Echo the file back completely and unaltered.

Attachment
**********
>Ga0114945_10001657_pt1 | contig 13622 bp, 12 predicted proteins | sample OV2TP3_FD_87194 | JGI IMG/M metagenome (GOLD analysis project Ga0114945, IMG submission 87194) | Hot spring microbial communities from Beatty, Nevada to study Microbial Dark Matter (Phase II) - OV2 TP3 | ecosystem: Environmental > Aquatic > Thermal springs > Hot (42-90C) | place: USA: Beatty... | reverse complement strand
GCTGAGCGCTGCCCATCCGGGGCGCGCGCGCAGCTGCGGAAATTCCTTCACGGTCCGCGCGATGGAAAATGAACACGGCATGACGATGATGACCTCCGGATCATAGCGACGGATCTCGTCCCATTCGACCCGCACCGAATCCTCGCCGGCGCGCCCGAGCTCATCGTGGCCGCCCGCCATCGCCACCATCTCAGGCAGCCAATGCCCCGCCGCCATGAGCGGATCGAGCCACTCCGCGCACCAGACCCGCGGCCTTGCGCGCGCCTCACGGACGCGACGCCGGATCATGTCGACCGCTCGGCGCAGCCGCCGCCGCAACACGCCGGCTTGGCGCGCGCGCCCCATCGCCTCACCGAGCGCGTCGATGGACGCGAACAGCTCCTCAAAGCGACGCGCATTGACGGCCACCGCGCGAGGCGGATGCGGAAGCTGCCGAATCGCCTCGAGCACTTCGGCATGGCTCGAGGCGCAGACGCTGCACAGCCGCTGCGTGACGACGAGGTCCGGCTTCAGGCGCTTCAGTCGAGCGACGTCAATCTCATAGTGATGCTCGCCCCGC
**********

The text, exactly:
>Ga0114945_10001657_pt1 | contig 13622 bp, 12 predicted proteins | sample OV2TP3_FD_87194 | JGI IMG/M metagenome (GOLD analysis project Ga0114945, IMG submission 87194) | Hot spring microbial communities from Beatty, Nevada to study Microbial Dark Matter (Phase II) - OV2 TP3 | ecosystem: Environmental > Aquatic > Thermal springs > Hot (42-90C) | place: USA: Beatty... | reverse complement strand
GCTGAGCGCTGCCCATCCGGGGCGCGCGCGCAGCTGCGGAAATTCCTTCACGGTCCGCGCGATGGAAAATGAACACGGCATGACGATGATGACCTCCGGATCATAGCGACGGATCTCGTCCCATTCGACCCGCACCGAATCCTCGCCGGCGCGCCCGAGCTCATCGTGGCCGCCCGCCATCGCCACCATCTCAGGCAGCCAATGCCCCGCCGCCATGAGCGGATCGAGCCACTCCGCGCACCAGACCCGCGGCCTTGCGCGCGCCTCACGGACGCGACGCCGGATCATGTCGACCGCTCGGCGCAGCCGCCGCCGCAACACGCCGGCTTGGCGCGCGCGCCCCATCGCCTCACCGAGCGCGTCGATGGACGCGAACAGCTCCTCAAAGCGACGCGCATTGACGGCCACCGCGCGAGGCGGATGCGGAAGCTGCCGAATCGCCTCGAGCACTTCGGCATGGCTCGAGGCGCAGACGCTGCACAGCCGCTGCGTGACGACGAGGTCCGGCTTCAGGCGCTTCAGTCGAGCGACGTCAATCTCATAGTGATGCTCGCCCCGC